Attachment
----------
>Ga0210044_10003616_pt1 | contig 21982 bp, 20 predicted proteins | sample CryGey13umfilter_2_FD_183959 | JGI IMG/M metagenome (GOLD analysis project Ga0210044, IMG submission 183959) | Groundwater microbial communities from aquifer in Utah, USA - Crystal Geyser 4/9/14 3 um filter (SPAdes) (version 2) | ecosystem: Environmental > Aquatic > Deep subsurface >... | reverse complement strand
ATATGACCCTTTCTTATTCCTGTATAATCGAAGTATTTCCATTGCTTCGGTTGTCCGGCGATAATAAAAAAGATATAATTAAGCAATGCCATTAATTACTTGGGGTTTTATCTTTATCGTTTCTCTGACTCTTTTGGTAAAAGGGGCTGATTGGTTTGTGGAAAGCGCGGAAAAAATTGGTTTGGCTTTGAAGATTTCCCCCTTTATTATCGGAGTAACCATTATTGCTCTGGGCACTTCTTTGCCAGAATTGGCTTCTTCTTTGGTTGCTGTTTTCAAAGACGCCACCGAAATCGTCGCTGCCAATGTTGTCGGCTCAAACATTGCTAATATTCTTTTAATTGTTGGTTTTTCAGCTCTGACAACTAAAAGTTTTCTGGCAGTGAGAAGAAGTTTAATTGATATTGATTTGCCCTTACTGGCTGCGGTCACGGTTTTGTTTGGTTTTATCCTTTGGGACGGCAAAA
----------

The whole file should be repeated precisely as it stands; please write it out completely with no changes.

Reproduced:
>Ga0210044_10003616_pt1 | contig 21982 bp, 20 predicted proteins | sample CryGey13umfilter_2_FD_183959 | JGI IMG/M metagenome (GOLD analysis project Ga0210044, IMG submission 183959) | Groundwater microbial communities from aquifer in Utah, USA - Crystal Geyser 4/9/14 3 um filter (SPAdes) (version 2) | ecosystem: Environmental > Aquatic > Deep subsurface >... | reverse complement strand
ATATGACCCTTTCTTATTCCTGTATAATCGAAGTATTTCCATTGCTTCGGTTGTCCGGCGATAATAAAAAAGATATAATTAAGCAATGCCATTAATTACTTGGGGTTTTATCTTTATCGTTTCTCTGACTCTTTTGGTAAAAGGGGCTGATTGGTTTGTGGAAAGCGCGGAAAAAATTGGTTTGGCTTTGAAGATTTCCCCCTTTATTATCGGAGTAACCATTATTGCTCTGGGCACTTCTTTGCCAGAATTGGCTTCTTCTTTGGTTGCTGTTTTCAAAGACGCCACCGAAATCGTCGCTGCCAATGTTGTCGGCTCAAACATTGCTAATATTCTTTTAATTGTTGGTTTTTCAGCTCTGACAACTAAAAGTTTTCTGGCAGTGAGAAGAAGTTTAATTGATATTGATTTGCCCTTACTGGCTGCGGTCACGGTTTTGTTTGGTTTTATCCTTTGGGACGGCAAAA